|(Images courtesy Christian Aid Mission)|
Nigeria (CAM/MNN) ― Nigeria is under siege.
The Islamist militant group called Boko Haram has made a mission out of reshaping the country into a Muslim nation under Sharia law. Most of the shaping comes in the form of violence against those regarded as enemies: law enforcement, government, religious minorities, i.e. Christians.
Last year, insurgents targeted churches on a weekly basis in Niger State, Borno State, Plateau State, and Yobe State. One report from Shoebat.com quoted a priest from Maiduguri (Borno State) who estimated that Boko Haram has destroyed 50 out of 52 churches in that area alone.
According to Human Rights Watch (a global human rights monitoring group), militants have claimed 3,000 lives since the campaign began in 2009. To put that into perspective, in the first 10 months of 2012, more than 900 people died in suspected attacks by the group. Little seems to have a deterrent effect on the Boko Haram.
In the first quarter of 2013, terrorism and death have been the hallmark of Boko Haram with over a dozen attacks and hundreds of deaths. Christian Aid Mission Africa Director Brittany Tedesco says the situation has hit too close to home for a ministry they support in Nigeria. "They actually attacked a prison in an area right near one of the mission fields where Christian Aid supports missionaries."
Gabriel Barau, ministry leader of Missionary Crusaders Ministries in Nigeria, noted in a recent report, "30 gunmen walked into the town, destroyed the police station...and killed 64 persons instantly. That is the tension we have in the northeast every day. We sincerely need your prayers to raise the funds needed to move our headquarters office to a safe location."
Another concern, Tedesco added: "They (Boko Haram) released over 100 prisoners. The citizens are just constantly living in fear of what might happen next."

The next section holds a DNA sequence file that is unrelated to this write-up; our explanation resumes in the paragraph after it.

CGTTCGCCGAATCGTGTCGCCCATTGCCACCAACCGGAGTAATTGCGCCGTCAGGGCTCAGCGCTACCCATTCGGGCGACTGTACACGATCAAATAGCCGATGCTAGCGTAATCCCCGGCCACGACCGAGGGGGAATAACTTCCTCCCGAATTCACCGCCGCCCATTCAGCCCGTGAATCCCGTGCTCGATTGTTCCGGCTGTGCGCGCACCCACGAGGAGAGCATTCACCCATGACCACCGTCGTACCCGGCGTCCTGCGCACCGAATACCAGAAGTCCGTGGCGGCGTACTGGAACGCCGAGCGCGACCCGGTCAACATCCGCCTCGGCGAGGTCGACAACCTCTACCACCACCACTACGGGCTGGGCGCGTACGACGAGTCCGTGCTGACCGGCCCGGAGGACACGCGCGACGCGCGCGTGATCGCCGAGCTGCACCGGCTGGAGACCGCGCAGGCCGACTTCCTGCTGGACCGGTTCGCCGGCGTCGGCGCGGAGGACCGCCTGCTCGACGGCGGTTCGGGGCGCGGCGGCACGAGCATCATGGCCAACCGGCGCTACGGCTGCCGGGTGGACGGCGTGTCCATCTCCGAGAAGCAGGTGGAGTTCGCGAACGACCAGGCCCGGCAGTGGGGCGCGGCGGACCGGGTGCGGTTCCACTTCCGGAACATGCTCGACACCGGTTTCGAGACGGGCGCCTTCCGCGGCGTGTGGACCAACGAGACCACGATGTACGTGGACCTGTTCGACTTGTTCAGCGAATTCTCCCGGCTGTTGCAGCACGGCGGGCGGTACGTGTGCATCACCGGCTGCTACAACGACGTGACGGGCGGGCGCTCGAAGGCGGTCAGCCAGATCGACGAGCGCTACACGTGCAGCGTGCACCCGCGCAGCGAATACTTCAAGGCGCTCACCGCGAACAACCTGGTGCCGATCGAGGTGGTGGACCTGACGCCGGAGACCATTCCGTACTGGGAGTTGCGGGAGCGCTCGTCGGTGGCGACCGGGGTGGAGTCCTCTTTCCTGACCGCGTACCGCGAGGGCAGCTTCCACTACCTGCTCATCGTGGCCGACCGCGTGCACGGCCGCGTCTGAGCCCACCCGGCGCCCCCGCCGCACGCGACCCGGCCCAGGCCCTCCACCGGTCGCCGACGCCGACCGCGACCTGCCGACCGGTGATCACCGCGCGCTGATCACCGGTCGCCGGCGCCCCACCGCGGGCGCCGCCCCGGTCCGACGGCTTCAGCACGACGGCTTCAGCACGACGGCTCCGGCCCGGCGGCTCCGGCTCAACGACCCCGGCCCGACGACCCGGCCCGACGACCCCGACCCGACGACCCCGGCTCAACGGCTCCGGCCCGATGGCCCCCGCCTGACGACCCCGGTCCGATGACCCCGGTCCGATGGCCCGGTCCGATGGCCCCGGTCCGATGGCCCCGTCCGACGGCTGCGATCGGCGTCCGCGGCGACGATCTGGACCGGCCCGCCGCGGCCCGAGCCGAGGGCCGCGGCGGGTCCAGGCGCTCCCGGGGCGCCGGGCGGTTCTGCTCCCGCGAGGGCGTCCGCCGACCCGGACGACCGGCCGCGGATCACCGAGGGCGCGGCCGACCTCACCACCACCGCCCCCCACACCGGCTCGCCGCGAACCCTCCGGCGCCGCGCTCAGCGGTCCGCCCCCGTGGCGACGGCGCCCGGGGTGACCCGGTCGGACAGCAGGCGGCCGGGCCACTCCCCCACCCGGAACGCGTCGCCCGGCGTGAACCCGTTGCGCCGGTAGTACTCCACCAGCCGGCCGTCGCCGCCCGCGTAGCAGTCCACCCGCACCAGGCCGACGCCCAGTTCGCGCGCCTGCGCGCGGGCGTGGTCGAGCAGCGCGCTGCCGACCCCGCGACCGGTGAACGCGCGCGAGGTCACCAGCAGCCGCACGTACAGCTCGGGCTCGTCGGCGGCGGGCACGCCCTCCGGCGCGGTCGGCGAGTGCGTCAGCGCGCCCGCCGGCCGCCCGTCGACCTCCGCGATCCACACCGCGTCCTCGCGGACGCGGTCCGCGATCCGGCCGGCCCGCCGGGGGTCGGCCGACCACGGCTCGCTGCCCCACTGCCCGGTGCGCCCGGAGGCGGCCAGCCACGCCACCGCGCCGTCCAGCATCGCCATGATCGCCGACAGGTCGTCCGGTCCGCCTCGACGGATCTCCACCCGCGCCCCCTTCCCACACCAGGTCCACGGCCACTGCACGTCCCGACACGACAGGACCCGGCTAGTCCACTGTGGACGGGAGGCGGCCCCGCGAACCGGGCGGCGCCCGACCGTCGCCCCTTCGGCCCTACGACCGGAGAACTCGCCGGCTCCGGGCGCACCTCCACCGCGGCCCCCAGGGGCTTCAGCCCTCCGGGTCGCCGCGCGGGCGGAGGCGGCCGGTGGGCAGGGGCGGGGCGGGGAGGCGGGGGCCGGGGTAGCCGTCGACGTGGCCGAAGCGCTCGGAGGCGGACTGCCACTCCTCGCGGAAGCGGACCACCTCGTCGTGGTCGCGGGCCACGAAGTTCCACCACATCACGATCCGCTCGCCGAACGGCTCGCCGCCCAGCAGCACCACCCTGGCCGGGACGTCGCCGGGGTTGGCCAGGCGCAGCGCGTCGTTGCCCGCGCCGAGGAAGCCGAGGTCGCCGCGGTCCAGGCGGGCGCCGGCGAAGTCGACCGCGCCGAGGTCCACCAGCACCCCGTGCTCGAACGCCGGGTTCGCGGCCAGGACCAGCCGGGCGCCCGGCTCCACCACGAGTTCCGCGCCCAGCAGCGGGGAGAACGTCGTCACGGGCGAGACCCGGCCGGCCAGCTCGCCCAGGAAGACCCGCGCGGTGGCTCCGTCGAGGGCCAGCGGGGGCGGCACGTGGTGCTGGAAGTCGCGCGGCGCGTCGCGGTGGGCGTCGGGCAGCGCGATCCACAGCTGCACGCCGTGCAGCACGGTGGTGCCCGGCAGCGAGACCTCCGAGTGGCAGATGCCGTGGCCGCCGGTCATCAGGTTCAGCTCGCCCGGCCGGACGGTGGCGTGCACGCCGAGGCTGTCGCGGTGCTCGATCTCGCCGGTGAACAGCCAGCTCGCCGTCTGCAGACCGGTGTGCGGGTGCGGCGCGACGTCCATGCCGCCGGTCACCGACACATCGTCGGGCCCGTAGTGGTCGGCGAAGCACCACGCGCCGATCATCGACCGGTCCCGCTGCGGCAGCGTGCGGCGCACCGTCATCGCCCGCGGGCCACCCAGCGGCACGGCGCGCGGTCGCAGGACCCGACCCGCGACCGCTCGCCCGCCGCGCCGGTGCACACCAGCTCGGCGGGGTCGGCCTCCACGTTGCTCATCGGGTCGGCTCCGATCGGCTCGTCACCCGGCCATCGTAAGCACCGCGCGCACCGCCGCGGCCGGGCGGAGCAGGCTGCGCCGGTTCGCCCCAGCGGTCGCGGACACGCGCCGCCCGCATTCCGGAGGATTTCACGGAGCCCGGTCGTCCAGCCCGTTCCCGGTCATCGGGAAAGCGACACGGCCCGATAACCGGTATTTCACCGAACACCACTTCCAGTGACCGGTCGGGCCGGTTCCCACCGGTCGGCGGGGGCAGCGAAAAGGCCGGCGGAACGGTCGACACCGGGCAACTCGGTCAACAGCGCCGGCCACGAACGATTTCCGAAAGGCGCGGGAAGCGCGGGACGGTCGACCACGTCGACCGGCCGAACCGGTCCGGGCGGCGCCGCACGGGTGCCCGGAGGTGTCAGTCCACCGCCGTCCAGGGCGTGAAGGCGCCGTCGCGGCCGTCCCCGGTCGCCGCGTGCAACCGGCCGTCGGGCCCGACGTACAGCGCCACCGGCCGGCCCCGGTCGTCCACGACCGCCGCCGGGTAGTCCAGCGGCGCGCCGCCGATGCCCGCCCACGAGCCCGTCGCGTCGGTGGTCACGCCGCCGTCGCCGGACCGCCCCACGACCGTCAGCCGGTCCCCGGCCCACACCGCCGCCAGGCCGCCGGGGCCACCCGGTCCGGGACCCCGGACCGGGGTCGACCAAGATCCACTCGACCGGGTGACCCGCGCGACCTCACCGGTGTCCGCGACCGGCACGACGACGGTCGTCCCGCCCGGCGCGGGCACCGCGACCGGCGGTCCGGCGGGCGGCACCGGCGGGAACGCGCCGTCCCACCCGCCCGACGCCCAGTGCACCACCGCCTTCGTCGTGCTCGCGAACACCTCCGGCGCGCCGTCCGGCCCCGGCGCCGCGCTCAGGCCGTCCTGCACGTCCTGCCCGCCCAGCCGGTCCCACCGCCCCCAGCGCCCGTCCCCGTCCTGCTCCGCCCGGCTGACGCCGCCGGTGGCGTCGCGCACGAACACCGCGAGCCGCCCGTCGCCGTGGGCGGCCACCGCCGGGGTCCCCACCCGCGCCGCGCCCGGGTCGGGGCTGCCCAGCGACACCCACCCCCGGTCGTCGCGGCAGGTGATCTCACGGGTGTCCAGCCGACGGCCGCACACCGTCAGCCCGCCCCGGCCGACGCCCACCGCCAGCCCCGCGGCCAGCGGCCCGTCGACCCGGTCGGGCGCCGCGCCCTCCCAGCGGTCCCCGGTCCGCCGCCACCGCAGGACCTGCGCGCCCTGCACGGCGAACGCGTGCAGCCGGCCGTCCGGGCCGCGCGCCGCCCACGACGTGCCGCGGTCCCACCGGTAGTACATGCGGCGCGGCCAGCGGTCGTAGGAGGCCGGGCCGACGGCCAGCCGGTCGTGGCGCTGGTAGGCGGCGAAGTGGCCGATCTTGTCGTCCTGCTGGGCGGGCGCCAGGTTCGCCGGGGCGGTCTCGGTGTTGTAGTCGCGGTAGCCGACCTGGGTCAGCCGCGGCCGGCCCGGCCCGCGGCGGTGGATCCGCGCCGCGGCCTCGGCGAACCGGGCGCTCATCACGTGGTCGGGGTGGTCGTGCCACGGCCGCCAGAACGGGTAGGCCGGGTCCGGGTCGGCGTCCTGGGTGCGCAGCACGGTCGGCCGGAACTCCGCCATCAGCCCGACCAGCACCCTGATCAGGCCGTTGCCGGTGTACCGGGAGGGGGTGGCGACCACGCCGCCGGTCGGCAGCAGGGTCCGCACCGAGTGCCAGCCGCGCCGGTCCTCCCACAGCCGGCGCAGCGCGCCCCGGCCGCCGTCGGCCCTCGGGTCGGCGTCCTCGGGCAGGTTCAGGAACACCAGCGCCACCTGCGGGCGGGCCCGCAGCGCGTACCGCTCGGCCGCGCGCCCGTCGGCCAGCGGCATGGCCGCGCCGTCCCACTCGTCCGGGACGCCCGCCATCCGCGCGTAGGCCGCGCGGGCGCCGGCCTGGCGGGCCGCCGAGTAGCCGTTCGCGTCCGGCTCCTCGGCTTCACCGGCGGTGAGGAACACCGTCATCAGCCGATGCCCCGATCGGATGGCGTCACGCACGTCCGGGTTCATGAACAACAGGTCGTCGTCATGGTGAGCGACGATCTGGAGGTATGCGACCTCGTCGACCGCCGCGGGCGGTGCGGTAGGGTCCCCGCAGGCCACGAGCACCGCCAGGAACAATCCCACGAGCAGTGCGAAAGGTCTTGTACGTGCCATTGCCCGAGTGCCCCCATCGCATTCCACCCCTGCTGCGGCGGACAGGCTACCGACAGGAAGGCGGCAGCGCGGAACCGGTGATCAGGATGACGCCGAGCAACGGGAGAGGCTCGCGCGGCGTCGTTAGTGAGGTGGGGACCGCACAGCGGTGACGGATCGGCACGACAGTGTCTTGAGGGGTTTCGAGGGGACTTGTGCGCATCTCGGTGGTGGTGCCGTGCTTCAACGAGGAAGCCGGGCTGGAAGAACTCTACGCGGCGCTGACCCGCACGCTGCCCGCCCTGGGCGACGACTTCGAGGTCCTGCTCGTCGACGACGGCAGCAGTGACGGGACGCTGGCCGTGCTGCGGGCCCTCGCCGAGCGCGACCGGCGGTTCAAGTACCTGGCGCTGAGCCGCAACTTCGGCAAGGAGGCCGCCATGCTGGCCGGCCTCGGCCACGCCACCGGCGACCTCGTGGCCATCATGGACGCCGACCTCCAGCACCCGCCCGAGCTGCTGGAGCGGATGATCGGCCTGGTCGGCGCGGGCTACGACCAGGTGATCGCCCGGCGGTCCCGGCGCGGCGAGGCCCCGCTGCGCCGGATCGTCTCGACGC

For more than 20 years, Barau has rented an office headquarters in Adamawa State, the site of this most recent deadly attack. Tedesco says the endless barrage of attacks has complicated things, forcing the MCM ministry team to work out of the leaders' home. "It's just too dangerous to be able to utilize that office. That place was also the place where they had a discipleship and mission's training school. That's kind of been put ‘on hold' for now."
For 28 years, Barau has worked to share the gospel with unreached tribes in Nigeria, training native missionaries and sending them out to live among the people they are reaching. "Every day we live with the threat of death for ourselves, our children, and the staff who live here with us," Barau reports.
That statement, says Tedesco, means that all 183 workers are still moving forward, planting churches and discipling converts. Many of their mission fields are located in the country's Muslim northern region, where the majority of Boko Haram attacks have occurred. "They have identified another unreached people group that they are committed to reaching. So far, they are reaching about 17 unreached people groups."
Christian Aid Mission assists the work of these missionaries through monthly sponsorships. They have also provided funds for MCM to construct a new headquarters in a safer, more centralized location. Tedesco remarks that they are looking for people to come alongside in two ways: "The two big prayer needs that I see for this ministry are protection and funds."